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Side Effects of the Hamdy Diet

by
author image Kathryn Gilhuly
Kathryn Gilhuly is a wellness coach based in San Diego. She helps doctors, nurses and other professionals implement lifestyle changes that focus on a healthy diet and exercise. Gilhuly holds a Master of Science in health, nutrition and exercise from North Dakota State University.
Side Effects of the Hamdy Diet
A skinless chicken breast on a cutting board. Photo Credit Photopips/iStock/Getty Images

Dr. Osama Hamdy, director of the obesity clinical program at the Joslin Diabetes Center in Boston, advocates a slow weight loss program that provides more protein and less carbohydrate than some plans. The moderate diet, aimed at helping you lose one-half to one pound per week, should cause few side effects, although you may need to reduce the amount of protein in the diet if you have kidney disease. Talk to your doctor before beginning any weight loss diet.

Carbohydrates

Dr. Hamdy’s diabetes control and prevention diet recommends that you obtain 40 percent of your calories from fruits, vegetables, whole grains and other high-fiber carbohydrates. A gram contains 4 calories so, based on a 2,000-calorie-a-day diet, your daily meal plan would include 200 grams -– 800 calories -– of carbohydrates. This is somewhat less than the amount of carbohydrates -– 225 grams to 325 grams -– recommended for healthy adults. But Dr. Hamdy’s carbohydrate restrictions align with those of the American Diabetes Association, which recommends limiting carbohydrates to 45 grams to 60 grams per meal plus two snacks of between 5 and 30 carbohydrates each -- 145 grams to 240 grams per day.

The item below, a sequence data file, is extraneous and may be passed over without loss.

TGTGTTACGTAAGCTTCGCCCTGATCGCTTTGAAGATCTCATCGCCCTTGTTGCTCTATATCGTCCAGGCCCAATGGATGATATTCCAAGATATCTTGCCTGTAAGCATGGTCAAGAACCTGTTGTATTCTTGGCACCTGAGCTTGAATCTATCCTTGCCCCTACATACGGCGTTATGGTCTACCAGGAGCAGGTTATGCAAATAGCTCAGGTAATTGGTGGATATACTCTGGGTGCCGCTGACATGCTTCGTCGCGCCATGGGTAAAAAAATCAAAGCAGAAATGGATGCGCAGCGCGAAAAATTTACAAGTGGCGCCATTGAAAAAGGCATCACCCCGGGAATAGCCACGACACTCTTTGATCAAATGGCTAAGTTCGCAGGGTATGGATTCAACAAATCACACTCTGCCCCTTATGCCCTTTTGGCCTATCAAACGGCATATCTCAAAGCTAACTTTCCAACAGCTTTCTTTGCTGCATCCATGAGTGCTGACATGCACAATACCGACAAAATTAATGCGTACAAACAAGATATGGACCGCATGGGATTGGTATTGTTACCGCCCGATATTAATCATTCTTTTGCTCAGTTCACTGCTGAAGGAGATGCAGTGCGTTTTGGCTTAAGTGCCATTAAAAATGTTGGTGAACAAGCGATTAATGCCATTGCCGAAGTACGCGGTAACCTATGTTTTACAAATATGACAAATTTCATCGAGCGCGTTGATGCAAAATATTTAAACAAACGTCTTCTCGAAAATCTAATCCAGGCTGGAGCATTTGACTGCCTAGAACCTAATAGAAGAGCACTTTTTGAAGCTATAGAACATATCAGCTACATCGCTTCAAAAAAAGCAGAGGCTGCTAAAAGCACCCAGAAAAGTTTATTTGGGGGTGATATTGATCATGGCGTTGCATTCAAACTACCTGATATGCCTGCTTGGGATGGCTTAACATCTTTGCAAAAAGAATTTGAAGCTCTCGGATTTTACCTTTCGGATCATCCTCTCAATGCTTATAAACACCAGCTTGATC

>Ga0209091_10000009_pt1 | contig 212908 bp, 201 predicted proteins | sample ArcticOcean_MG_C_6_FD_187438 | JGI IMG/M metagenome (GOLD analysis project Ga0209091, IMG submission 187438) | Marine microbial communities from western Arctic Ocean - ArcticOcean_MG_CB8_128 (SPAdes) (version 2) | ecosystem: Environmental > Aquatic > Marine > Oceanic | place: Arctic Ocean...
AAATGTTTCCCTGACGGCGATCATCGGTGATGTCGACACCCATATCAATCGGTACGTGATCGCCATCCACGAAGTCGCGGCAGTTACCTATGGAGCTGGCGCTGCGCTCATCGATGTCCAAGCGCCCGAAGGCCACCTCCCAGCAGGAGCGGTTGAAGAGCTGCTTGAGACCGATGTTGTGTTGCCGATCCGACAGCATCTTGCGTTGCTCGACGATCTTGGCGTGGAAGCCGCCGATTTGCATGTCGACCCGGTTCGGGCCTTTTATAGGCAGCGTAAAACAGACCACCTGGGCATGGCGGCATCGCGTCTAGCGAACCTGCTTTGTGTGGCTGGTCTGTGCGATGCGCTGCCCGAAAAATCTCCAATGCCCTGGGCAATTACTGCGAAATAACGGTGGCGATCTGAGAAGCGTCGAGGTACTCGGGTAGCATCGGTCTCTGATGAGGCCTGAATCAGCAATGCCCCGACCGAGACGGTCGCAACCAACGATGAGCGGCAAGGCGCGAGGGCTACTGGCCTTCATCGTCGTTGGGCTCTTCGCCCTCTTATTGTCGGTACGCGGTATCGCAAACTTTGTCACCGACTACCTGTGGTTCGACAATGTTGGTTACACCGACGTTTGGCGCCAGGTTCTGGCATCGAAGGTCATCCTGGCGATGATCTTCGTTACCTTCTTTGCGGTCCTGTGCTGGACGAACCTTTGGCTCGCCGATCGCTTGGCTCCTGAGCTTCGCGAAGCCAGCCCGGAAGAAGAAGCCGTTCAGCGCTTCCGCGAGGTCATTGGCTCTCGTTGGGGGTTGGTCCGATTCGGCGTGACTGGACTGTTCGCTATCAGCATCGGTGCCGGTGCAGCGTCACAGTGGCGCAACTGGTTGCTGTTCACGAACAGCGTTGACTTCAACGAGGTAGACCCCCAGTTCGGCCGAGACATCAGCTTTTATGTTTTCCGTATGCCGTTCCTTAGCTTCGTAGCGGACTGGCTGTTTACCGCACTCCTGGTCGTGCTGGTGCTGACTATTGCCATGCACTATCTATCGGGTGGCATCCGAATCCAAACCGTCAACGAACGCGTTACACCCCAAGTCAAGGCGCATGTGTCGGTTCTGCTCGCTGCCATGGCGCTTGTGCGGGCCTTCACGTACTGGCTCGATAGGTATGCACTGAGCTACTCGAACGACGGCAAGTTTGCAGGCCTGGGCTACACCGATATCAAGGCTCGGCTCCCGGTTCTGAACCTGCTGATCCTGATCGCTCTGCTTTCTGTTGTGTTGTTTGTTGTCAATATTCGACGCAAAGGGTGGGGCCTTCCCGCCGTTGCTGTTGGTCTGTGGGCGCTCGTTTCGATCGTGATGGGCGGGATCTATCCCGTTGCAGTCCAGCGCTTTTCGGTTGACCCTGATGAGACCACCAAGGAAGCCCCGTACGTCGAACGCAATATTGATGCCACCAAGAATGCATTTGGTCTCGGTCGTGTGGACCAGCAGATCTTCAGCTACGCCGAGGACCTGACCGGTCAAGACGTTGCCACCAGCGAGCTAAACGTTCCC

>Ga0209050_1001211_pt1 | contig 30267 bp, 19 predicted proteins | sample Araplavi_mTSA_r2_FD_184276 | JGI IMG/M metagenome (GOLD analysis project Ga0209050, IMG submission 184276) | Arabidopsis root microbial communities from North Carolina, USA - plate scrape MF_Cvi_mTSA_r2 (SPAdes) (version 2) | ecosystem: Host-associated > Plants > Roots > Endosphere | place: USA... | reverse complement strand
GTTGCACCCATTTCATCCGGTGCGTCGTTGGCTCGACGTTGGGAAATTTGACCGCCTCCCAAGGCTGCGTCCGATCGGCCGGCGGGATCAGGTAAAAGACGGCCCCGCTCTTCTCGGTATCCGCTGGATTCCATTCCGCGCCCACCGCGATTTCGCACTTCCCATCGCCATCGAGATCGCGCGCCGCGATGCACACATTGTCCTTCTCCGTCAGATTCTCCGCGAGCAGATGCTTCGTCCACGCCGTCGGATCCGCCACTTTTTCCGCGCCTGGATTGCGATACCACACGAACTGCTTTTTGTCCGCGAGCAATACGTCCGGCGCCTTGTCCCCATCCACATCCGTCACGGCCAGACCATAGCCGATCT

Protein

The diet advocated by Dr. Hamdy and the Joslin Diabetes Center, affiliated with Harvard Medical School, recommends you obtain 20 to 30 percent of your daily calories from protein. Suggested sources include tofu, skinless chicken or turkey, peas, beans, fish and low-fat or non-fat dairy products. Based on a 2,000-calorie-a-day diet, your daily menu would include 100 grams to 150 grams of protein. This falls within the range of the 50 grams to 175 grams of protein recommended for healthy adults.

Kidney Disease

The Kidney Foundation recommends that people with chronic kidney disease limit their protein intake to 0.8 grams per kilogram of body weight. Depending on your weight and the condition of your kidney, Dr. Hamdy’s diet might include more protein than your kidneys can adequately filter. A person weighing 200-pounds -– about 90 kilograms -– should limit protein consumption to 72 grams a day, and a person weighing 150 pounds – 68 kilograms – should eat no more than 53 grams of protein daily. If you have kidney disease, talk to your doctor about how much protein you should include in your diet.

Considerations

If you eat the types of protein Dr. Hamdy recommends, you could keep your saturated fat intake within heart-healthy guidelines of 16 grams daily. If you include fatty meat among your protein choices, you might exceed them. If you included 150 grams of beef ribs in your menu, your saturated fat intake would total nearly 22 grams.

Dr. Hamdy’s diet reduces your normal calorie intake by 250 calories to 500 calories a day, which should yield a slow and steady weight loss. Don’t confuse Dr. Hamdy’s diet with a diet sometimes wrongly attributed to him – a Dr. Humdy diet that promises you can lose up to 10 to 22 kilograms -– 22 pounds to 48 pounds -- in four weeks.

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